Ten years ago many conservatives branded themselves Libertarians. Some still do, but the culture wars have made it harder to stay neutral when transgender ideology and other social ills are being forced upon us.
Can Catholics be Libertarians? There are different ways of conceptualizing Libertarianism, but we’ll look at some principles many Libertarians embrace and see whether Catholics can get on board.
The Non-aggression Principle
For many Libertarians, this means that it is only acceptable to use physical force against a person if they have initiated force against you. They say this is true on an individual basis and on the state level.
There is some validity to this belief, at least in certain circumstances. Many of us can agree that the U.S. government has gone overboard in regulating our lives. Our religious freedom as Catholics is a divine right that no government can take away.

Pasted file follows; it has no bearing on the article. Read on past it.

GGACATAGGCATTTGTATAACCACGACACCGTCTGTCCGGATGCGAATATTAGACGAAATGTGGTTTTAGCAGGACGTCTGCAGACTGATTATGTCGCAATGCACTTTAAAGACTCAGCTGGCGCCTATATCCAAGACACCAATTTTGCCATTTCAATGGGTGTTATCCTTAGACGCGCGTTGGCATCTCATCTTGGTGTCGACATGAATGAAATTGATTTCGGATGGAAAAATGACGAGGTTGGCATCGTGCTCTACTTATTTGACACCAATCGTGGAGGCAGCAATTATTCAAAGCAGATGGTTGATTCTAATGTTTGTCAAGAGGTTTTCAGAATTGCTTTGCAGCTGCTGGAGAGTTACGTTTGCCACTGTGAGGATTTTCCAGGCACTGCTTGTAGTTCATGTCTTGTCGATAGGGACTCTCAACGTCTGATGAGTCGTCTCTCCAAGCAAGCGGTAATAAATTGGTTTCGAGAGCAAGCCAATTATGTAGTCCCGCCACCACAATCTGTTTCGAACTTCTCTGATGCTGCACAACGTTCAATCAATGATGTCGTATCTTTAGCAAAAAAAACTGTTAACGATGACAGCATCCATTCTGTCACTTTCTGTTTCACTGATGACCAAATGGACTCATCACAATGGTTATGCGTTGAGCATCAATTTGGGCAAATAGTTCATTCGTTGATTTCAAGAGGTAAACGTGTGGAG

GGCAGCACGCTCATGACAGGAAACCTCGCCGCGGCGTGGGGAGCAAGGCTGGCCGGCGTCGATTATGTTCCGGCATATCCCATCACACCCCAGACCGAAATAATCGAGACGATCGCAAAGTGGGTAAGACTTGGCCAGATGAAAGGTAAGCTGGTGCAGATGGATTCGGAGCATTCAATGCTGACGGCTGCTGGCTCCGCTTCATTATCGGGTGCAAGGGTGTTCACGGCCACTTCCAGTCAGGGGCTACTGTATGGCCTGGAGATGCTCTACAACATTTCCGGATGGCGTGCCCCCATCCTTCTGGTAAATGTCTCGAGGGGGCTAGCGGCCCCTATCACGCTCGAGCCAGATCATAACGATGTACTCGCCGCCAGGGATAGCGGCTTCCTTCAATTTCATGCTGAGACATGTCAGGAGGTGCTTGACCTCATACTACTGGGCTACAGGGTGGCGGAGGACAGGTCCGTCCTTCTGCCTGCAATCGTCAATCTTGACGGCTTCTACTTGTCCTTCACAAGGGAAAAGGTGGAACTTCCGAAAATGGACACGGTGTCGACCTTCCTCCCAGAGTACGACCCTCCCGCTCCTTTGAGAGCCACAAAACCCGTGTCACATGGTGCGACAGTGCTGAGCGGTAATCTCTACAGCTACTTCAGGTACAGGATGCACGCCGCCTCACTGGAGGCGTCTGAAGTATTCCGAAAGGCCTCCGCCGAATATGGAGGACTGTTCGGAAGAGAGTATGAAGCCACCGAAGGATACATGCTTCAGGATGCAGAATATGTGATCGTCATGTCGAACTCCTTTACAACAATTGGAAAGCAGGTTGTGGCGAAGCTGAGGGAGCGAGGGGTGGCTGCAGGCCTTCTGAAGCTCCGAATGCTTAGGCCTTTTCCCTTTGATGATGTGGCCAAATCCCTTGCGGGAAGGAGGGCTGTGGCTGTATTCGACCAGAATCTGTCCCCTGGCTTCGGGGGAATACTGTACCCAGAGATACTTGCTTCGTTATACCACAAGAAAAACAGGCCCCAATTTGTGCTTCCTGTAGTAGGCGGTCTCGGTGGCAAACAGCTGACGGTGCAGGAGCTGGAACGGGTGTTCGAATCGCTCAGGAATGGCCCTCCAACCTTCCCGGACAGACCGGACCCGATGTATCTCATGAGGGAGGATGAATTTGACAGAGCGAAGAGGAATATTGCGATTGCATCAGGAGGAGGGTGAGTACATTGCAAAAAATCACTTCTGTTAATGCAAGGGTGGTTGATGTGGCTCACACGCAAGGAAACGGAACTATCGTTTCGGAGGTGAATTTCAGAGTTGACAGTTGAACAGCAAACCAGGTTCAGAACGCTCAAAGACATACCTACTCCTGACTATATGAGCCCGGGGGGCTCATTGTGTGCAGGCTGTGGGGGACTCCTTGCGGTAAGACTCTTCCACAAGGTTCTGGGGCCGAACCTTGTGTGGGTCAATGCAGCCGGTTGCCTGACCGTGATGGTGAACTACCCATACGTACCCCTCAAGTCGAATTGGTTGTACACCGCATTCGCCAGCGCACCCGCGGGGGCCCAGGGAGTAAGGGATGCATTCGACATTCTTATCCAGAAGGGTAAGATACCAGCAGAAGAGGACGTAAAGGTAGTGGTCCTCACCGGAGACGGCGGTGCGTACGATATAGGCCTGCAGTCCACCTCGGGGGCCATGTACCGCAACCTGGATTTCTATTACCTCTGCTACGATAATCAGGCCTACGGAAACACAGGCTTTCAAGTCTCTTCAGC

The Church also teaches that we are responsible for the common good. We are, to some extent, our brother’s keeper. So while we can debate how much control the government should have over our lives, we can’t adopt a radical individualism that undermines our responsibility to our neighbors — especially the poor, who are Christ among us.
One of the worst definitions of Libertarianism is that it is “social liberalism and fiscal conservatism.” That is not accurate. Libertarianism focuses mainly on the power of the state, not on whether people should change their genders.
Some Libertarians do take liberal positions on abortion and LGBTQ+ issues. Others don’t. And there are some who really don’t care.
Catholics need to follow the Church’s teaching. Abortion is murder, so it can’t be accepted. Same-sex relations and transgenderism are contrary to God’s will, so they need to be called out. There may be some legitimate debate as to how these issues are handled, but we can’t simply ignore them.
There is no straight answer as to whether Catholics can be Libertarians. It depends on what principles you hold and how those align with the Church’s teaching. As long as you’re adapting your politics to your Catholic beliefs — and not vice versa — you’re on the right track.